How it all started..
This is my first blog entry and I have always been meaning to have a blog of my own but am just too lazy to write it. Thanks to Ebean and ROASTe for being my motivation to do this. I am really looking forward to share my experiences and thoughts in pursuing the coffee nirvana.
I believe that everyone has a unique start in his or her coffee journey. Some used to be Starbuck lovers until they discovered what, as I call it, real coffee is and then starts making exceptional coffee at home. For some people, coffee is a nostalgic memory where their parents/grandparents would brew a cup every Sunday morning and the aromas reminded them of those times. Some were already a coffee drinker but just stumbled upon coffee enthusiasts forum and begin to explore and getting more serious about their coffee. Some people just like coffee since forever and they don’t even recall how it even begins.
A short intro about myself : I come from a faraway country named Malaysia but am currently a college student in the Penn State University, majoring in Biotechnology. I bet most of you will probably be scratching your head "What?Where's Malaysia?" ...and start looking for a map. Don't worry, you're not alone. =P It’s probably not as glamour than saying you’re an Italian or French, but Malaysia is still a lovely place where I grew up with my fondest memories. As a side note, Malaysia really does have one of the best various ethnic foods so far in my experience. I took that for granted until I came here. Though I must admit, the coffee in the States is much better than in my hometown, where fresh beans were never even in sight. Haha.
Above Picture: Where Malaysia is on the world map
Back in my country, coffee culture is pretty ubiquitous and in fact, it is a drink most people would have before they start their day. In our country, coffee is called “Kopi” and it’s actually a different drink altogether than what we have in the States. A typical Kopi consists of 1-2 big teaspoonful of sweet condensed milk, with brewed coffee filtered by something looks very similar to a stocking. The coffee, as you might guess, are actually preground coffee and very stale. But when paired with the condensed milk and sugars, it's a pretty palateable drink. I wouldn't call it the real coffee, but Kopi. Suffice to say, that also explains why I was never a coffee lover before this.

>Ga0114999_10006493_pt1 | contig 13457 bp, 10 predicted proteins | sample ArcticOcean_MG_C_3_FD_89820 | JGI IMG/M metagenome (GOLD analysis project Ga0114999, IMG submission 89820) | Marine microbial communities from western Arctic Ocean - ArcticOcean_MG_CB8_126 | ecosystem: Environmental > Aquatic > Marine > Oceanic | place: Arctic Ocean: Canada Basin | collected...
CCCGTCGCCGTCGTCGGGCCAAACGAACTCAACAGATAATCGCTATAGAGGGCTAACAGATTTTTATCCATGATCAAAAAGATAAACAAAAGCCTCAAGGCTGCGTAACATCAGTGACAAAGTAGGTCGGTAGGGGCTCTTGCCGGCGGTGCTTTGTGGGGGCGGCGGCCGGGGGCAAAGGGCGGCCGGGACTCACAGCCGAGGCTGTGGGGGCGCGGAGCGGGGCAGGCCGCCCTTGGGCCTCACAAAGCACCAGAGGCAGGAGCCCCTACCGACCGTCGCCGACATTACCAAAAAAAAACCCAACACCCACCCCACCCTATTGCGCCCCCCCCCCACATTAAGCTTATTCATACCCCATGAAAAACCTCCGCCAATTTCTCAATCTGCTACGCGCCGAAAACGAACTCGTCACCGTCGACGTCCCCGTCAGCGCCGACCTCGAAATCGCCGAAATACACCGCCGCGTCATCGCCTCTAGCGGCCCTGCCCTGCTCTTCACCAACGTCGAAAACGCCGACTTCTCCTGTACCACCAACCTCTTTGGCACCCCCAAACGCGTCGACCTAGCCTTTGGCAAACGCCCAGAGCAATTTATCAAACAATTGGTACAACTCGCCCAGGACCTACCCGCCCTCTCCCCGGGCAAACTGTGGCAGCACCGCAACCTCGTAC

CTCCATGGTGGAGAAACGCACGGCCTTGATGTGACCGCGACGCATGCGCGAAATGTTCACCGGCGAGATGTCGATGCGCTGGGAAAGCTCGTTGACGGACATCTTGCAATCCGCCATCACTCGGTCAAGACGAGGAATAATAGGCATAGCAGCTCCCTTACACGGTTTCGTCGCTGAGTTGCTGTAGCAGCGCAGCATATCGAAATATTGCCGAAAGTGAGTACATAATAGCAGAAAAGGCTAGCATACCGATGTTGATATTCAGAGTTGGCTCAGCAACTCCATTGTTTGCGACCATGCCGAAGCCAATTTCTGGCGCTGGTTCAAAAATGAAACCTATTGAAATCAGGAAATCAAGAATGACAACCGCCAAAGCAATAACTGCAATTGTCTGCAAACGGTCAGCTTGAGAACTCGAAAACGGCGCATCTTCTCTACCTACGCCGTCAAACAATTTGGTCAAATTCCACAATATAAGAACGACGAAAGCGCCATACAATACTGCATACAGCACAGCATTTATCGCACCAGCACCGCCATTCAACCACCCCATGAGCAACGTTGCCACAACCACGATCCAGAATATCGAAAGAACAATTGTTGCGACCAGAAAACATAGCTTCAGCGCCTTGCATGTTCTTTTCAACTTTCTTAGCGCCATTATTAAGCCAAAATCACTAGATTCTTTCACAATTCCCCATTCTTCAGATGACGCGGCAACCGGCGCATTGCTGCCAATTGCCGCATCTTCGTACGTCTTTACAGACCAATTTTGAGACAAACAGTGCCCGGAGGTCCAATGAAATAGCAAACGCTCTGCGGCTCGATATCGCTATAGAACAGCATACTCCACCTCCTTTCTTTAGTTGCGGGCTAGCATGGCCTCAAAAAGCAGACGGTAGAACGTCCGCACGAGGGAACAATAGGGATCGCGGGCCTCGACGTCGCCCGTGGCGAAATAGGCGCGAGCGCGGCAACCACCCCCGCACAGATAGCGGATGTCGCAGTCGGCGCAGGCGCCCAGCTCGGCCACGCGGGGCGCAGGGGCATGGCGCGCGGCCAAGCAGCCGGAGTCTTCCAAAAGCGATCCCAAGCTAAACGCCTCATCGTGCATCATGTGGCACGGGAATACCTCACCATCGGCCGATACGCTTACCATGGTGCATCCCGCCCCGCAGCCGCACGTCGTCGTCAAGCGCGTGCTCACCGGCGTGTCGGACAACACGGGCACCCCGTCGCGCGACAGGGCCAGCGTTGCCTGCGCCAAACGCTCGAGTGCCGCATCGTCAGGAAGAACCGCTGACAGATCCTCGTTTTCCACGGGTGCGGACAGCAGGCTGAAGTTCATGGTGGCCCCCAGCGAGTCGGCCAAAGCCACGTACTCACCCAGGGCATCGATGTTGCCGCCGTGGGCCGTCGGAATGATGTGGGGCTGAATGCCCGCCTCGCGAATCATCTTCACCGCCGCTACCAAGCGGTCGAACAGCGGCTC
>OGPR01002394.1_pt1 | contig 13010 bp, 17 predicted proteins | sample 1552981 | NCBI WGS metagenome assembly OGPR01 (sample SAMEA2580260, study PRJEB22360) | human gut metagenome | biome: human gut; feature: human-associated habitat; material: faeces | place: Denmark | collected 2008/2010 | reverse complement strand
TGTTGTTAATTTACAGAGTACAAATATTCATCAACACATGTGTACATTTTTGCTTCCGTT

Above Picture: That's how a typical Kopi looks like, thick layer of sweet condensed milk hidden underneath, waiting to be stirred
So, fast forward to one year ago, I discovered "Latte art" on the youtube videos and have been mesmerized by how beautiful the coffee pouring arts are. I must find out how to go about creating those beautiful art that I saw. There, I spent days of reading, just to get closer to the elusive Latte. Little did I know, I unravel a Pandora box that is so powerful that it literally sucked me in. My love for coffee has only been growing since then. My first 'coffee setup' was actually a $3 frother and instant coffee. Well, you probably know how it all ended. Frothy milk with bitter coffee, but never art. "Why my coffee is tar black but those on videos are chocolate brown?Why their foamed milk is so creamy but mine's fluffy?"
Above Picture: 'cappuccino' starbuck style? missing art ;-(
Above Picture: My early days production of 'art' from Mr Coffee
Then I started stretching my budget slightly to a Walmart Mr. Coffee and Starbucks preground coffee. Still weak, I know. But at that time, I was pretty satisfied with the coffee foam “art” that I created, and thought that was the end of it. Thinking back, those preground Starbucks coffee was really awfully awful. And of course, the Mr. Coffee was something that I purchased just to see if latte is before I dump more pocket money into it. Then, I did more researches; only found out that the cheapest decent espresso machines starts from about $100 and you need a grinder to go with it. "Why can't preground coffe works?Aren't they the same??Just coffee anyway" As a poor student and a beginner in espresso journey, I looked at used Gaggias (as they were the recommended machine within my budget) and hunted in Ebay for weeks. In the end, I managed to snap a used Gaggia Carezza in a pretty good shape. Along with a new Capresso Infinity grinder and accessories, it all cost me about $200. And mind you, that started from a budget a little as $5. I don’t even know how I ended up with the current setup of vintage Olympia Cremina and Mazzer Major. That’s really scary, isn’t it? But to tell the truth, I am still very enjoying it and did not regret a bit.
Well, that’s where I am now. How did yours start?
Leave a comment